Separation in Singapore

In Singapore, separation is one of the four grounds parties can rely on to prove an irretrievable breakdown of the marriage when seeking a divorce. The party seeking the divorce can either show that the parties have been separated for three years if the defendant consents to the divorce or four years without consent.

Many couples choose separation as a precursor to a divorce, especially where the divorce is amicable, or no one is at fault for the breakdown of the marriage. Some couples may even choose to remain legally separated and not get a divorce.

There are good reasons why some couples prefer to get separated. Unlike divorce, there are no time requirements for when you can separate. You don’t have to prove an irretrievable breakdown of the marriage. There is less social stigma, and there is the possibility of reconciliation.

At the same time, parties must remember that they remain legally married with all the consequences of a marriage. Separation is not the start of official divorce proceedings and does not change the legal status of the marriage. If one of the parties wants to remarry, they will have to get a divorce first.

There are three ways to be separated in Singapore.

  1. Informal separation, without anything in writing.
  2. Deed of Separation.
  3. A judgment of Judicial Separation.

We touch on each of these in the remainder of this article.

Informal separation

Any actions that could have legal consequences are better put in writing. Yet, some couples prefer to separate on an informal basis. If, however, the couple later wishes to rely on separation as a ground for an irretrievable breakdown of the marriage, they must be able to show that either or both parties intended that the separation would lead to divorce.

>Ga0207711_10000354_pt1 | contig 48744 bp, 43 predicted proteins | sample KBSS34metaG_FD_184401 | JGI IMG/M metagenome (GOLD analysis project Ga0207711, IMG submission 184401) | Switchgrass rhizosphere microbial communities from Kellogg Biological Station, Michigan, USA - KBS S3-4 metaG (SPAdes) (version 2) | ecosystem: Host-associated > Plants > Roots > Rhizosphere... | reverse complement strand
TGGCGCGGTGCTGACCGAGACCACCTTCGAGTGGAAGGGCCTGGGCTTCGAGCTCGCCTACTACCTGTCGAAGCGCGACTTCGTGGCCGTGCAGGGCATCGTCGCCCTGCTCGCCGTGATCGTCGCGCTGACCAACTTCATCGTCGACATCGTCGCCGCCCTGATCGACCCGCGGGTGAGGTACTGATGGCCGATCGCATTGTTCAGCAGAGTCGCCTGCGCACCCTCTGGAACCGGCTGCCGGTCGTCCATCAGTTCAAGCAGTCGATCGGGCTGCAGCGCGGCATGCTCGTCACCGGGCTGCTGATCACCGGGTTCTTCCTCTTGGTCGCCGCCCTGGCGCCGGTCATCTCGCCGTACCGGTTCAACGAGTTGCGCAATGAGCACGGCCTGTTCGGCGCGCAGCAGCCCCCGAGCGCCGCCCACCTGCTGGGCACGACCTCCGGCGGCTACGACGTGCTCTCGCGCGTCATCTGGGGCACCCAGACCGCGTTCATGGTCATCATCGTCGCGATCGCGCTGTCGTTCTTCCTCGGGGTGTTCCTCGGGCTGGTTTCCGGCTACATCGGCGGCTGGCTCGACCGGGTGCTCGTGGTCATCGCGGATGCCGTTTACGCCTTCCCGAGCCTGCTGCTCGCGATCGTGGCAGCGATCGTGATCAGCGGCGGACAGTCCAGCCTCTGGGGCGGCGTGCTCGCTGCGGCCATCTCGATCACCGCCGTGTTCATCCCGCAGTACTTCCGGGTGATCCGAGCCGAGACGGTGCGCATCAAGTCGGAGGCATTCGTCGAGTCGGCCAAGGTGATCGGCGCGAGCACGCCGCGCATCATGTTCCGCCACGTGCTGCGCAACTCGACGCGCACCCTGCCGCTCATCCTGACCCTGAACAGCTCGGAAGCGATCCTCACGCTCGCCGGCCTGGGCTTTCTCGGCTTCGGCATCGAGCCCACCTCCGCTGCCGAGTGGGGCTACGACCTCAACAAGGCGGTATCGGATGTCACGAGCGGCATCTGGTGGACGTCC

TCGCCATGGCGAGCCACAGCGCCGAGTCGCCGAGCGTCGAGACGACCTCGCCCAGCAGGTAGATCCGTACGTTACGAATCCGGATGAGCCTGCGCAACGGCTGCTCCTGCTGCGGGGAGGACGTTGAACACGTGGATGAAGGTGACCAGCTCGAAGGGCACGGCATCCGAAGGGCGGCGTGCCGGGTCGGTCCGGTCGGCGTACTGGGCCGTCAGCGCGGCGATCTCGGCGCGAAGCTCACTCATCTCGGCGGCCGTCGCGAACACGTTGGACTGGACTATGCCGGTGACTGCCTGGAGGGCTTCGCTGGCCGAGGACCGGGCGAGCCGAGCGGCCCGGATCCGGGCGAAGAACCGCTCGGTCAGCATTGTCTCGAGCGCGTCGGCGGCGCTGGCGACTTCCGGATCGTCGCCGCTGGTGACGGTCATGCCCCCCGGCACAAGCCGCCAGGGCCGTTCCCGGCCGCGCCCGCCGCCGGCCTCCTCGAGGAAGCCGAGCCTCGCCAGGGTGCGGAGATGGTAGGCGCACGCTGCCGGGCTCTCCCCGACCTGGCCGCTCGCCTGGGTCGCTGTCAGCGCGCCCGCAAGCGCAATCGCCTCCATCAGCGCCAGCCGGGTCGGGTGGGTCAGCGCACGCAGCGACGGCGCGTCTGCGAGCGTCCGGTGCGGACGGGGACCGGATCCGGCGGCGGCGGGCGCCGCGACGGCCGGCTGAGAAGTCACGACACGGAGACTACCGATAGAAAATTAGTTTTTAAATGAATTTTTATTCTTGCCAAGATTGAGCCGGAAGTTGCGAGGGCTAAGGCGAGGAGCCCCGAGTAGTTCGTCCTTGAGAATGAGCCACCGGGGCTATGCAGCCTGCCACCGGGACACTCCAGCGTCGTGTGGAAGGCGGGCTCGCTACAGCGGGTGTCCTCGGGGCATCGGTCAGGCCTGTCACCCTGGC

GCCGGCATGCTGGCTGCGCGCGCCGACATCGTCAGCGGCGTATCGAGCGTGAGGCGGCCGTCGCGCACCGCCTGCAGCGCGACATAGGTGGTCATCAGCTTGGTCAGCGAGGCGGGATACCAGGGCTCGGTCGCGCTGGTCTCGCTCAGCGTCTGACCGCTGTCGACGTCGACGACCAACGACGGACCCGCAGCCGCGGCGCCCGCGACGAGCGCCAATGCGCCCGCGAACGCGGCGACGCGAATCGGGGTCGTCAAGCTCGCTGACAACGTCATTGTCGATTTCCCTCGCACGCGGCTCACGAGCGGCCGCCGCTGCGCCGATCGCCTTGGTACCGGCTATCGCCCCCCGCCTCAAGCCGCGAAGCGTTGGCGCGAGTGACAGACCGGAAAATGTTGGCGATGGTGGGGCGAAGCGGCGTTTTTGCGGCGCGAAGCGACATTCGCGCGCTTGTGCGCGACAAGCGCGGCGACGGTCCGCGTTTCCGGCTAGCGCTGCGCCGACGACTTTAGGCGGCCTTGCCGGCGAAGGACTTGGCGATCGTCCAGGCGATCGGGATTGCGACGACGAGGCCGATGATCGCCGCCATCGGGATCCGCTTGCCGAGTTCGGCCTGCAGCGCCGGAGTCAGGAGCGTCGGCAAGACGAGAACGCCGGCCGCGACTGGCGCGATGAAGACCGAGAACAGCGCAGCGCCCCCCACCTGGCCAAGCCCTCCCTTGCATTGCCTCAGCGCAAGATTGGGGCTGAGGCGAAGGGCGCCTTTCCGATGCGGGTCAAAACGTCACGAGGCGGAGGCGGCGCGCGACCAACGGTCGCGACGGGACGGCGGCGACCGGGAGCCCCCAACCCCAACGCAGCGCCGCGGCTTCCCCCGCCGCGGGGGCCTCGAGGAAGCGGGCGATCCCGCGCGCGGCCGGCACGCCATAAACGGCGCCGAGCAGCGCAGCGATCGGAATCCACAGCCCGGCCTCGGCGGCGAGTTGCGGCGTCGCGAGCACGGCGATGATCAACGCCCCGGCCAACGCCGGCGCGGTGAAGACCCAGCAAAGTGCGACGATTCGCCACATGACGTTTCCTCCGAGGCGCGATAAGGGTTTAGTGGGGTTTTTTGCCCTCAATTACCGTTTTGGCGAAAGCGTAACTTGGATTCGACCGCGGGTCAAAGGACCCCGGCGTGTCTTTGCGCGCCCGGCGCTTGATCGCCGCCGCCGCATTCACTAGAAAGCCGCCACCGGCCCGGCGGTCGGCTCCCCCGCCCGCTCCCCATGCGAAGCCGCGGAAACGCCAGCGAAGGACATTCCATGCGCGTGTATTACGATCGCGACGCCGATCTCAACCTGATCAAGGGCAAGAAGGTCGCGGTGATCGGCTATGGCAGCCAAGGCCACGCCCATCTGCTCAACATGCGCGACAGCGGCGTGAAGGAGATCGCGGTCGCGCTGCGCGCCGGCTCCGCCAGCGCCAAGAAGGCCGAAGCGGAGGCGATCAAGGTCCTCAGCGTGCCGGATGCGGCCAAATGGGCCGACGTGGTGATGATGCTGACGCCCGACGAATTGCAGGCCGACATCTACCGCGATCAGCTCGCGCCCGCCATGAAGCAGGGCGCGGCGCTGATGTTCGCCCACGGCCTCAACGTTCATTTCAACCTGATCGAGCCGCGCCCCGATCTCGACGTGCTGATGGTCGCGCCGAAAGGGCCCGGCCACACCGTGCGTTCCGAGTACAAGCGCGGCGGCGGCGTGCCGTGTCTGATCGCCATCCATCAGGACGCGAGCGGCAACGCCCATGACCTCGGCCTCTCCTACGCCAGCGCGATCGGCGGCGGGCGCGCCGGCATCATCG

Usually, they will have to show that they lived apart physically, either in separate homes or in separate rooms if under the same roof. The couple must show that they have been living independent lives, with no spousal duties such as cooking, cleaning, etc. Parties living separately in the same house may prove separation by showing an absence of marital or sexual relations.

It must have been their choice to live separately, not because of work or other reasons that required them to be apart.

Relying on an informal separation can be tricky if one party wishes to dispute the separation during divorce proceedings.

An easier way to prove separation would be to put it in writing.

Deed of separation

A deed of separation is a written, formal, legally binding document signed by both parties. The parties would put the terms and conditions of their separation in writing.

What should you include in a deed of separation?

If you wish to rely on the deed of separation as a ground for an irretrievable breakdown of the marriage, you should include the date and the fact that you both agree to live separately in the document.

You should set out your agreed living arrangements as well as financial arrangements.

Include any agreements on the division of matrimonial property, living arrangements for the children, custody, access, and maintenance.

Parties may wish to include a date on which they will proceed with divorce proceedings.

Advantages of having a deed of separation

A deed of separation is a valuable document to regulate the terms of separation, especially where the couple cannot officially divorce since they have been married for less than three years or want to remain in the marriage for other reasons.

It “formalises” the separation and sets a start date to be eligible to claim for divorce on the grounds of separation.

If the terms are fair and just, it could speed up proceedings around ancillary matters. Ultimately, saving time and money.

Can the court reject the terms of the deed of separation?

The deed of separation need not be registered with the court. It is a private, legally binding document between the parties. It can be invoked with the consent of both parties.

However, the Family Court can reject and set aside the terms if the court finds it unfair or inappropriate.